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British Columbia Challenging industries to advance technologically – and environmentally

The Pacific Northwest Economic Region's mission statement strikes an important balance: "To increase the economic well-being and quality of life for all citizens of the region, while maintaining and enhancing our natural environment."

Not that long ago, if I asked a group of government officials and business leaders if climate change was real, not every hand would be in the air. Today, with the number of scientists, governments – including all of the G7 countries – and religious leaders recognizing the need to address climate change, it is unnecessary to debate whether or not there is a problem.

Climate change is real – and it is as devastating as it is expensive.

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In 2014, there were eight environmental disasters with losses exceeding $1-billion each across the United States. These included a drought, a flood, five severe storms and a blizzard.

PNWER has been able to engage both Canada and the United States in building consensus on initiatives critical to economic efficiency and, as the above disasters demonstrate, our future.

Abraham Lincoln said that the best way to predict your future is to create it. Canadians and Americans share this sentiment. We, as individuals and as a community, have the ability to leave our planet better than we found it.

My hometown of Dayton, Ohio, is also the hometown of Wilbur and Orville Wright. Their legacy extends beyond the airplane. It is also manifested in the "Kitty Hawk Moment," marking when the seemingly impossible becomes real.

Just a couple of weeks ago, a solar-powered plane flew across the Pacific – from Japan to Hawaii. You might point out that the plane is just a prototype, and that it is small; not ready for commercial use. This plane's flight showed us what is possible. This was a Kitty Hawk Moment – but not just for one country, for the world.

Granted, advances in technology can be disruptive. Many times it means that today's approaches will become obsolete. Ask the horse and buggy driver. Companies and industries that don't evolve cease to exist.

For those industries facing the challenge of change, I recognize it can be painful. However, I invite you to see these challenges as opportunities, propelling us toward a more robust economy and a cleaner environment.

The first successful solar trans-Pacific flight is just the beginning. We need to move beyond fossil fuels. We need what seems impossible to become reality.

The fate of our planet depends on this. Ice packs are melting, sea levels are rising, water levels are depleting, and species with which we've shared our home are facing extinction.

President Barack Obama and Secretary of State John Kerry have made addressing climate change a priority. Secretary Kerry stated at COP-20 in Lima, "If we continue down the same path that we are on today, the world as we know it will change profoundly, and it will change dramatically for the worse."

It is time for the world to approach this problem with the co-operation, the urgency and the commitment that a challenge of this scale warrants.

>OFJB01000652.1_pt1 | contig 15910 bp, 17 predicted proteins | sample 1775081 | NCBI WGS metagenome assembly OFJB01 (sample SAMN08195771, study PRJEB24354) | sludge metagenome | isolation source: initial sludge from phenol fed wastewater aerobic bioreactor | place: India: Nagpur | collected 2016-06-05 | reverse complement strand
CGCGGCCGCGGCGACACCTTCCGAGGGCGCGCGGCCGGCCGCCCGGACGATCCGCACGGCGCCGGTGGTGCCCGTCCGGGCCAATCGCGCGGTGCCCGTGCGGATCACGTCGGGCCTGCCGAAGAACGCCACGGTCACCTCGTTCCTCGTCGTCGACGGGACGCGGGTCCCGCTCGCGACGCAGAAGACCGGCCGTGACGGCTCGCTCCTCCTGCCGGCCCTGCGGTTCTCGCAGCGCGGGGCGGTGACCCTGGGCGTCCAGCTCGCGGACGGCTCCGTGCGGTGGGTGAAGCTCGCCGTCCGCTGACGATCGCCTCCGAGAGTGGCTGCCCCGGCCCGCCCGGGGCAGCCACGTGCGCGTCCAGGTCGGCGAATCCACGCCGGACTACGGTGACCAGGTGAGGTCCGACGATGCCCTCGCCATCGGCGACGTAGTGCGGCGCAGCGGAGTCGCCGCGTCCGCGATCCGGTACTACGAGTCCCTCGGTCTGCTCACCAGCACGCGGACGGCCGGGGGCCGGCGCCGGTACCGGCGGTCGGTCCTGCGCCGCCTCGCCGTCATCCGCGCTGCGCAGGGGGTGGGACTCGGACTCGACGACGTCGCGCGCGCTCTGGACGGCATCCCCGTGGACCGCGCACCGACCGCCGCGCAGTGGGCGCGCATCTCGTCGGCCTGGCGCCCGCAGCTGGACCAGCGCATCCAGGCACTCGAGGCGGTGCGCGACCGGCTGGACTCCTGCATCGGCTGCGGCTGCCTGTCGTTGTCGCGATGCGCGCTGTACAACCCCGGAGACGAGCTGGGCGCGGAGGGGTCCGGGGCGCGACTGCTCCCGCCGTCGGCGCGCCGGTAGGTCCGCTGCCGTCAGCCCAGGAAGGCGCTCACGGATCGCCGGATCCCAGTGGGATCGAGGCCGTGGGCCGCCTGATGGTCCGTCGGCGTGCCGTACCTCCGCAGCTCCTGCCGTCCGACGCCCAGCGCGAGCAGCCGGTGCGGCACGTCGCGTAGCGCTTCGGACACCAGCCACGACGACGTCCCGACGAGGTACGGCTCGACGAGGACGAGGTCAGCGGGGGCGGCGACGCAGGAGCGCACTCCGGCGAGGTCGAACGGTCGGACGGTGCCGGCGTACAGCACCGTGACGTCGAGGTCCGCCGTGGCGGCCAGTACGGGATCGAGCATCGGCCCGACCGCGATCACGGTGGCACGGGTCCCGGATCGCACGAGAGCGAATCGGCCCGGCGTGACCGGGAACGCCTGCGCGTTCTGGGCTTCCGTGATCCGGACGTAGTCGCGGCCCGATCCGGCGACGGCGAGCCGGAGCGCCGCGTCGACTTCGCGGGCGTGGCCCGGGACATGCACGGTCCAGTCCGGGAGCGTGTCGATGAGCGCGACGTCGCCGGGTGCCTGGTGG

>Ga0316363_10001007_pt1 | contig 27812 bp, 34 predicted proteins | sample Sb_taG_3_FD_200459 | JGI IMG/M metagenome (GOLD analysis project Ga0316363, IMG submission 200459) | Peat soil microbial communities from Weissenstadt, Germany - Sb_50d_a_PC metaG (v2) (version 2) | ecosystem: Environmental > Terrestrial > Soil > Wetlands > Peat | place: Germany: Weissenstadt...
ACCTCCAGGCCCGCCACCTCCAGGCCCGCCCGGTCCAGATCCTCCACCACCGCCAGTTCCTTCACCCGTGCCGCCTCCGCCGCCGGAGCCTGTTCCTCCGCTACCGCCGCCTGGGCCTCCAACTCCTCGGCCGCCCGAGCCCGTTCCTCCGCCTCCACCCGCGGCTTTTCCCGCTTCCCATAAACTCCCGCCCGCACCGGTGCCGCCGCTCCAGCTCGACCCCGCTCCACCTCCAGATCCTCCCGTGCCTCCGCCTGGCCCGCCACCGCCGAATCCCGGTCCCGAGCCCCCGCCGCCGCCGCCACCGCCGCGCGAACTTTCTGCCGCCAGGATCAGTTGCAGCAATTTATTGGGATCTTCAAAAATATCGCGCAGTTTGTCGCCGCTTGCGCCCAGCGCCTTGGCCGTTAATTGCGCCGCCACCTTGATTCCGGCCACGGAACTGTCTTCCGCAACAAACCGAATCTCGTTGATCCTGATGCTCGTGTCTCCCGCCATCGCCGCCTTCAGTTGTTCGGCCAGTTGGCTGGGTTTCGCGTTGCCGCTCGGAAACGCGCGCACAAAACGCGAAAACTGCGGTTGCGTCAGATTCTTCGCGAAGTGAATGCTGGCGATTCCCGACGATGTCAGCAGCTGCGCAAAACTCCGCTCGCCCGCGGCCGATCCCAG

And we should start here, in the Pacific Northwest.

Earlier this month, President Obama said: "We are taking steps to make North America the most competitive region in the world. We are harmonizing our regulatory systems, speeding the pace of cross-border movement of goods and people, pioneering technological advances, and fostering entrepreneurship and innovation."

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We should extend this revolutionary partnership into our energy sector, not only to become more competitive, but also to make our consumption more efficient, our resources more resilient, and our sources less polluting – in short, to make our world better.

There is real opportunity in this objective. Investments in renewable energy exceeded $310-billion last year. This is where North America's endowment of natural resources meets innovation and creativity.

We will drive this innovation through the economy. Last week, in Toronto, former vice-president Al Gore outlined the potential for growth in the green economy. The future of our jobs is tied to this growth.

Here in the Pacific Northwest, we are working towards more inclusive and sustainable growth. The Trans-Pacific Partnership (TPP), which is in its final stages of negotiation, will create a Pacific marketplace unparalleled in history. TPP will open markets and enhance competition, which offers consumers better choices at lower costs. The more we engage with each other, the more we can positively influence the future of our planet.

The United States-Canada relationship is deep, abiding and of unrivalled proportion. Where we work together, we are highly successful, and climate change is one of those areas where our co-operation will pay huge dividends.

So, as we look forward to tackle the challenges of our future, I bid you to look back upon the history of this region. The Pacific Northwest and the Mountain West are known for their risk-taking and transformative solutions. The original pioneers of our shared lands embodied this spirit. Today, we have the opportunity to tap into that spirit and lay down a path to a better continent. The time is now for the revival of the Pacific Pioneer.

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This op-ed is a condensed version of U.S. Ambassador to Canada Bruce Heyman's speech delivered at the Pacific Northwest Economic Region's Annual Summit in Big Sky, Mont.

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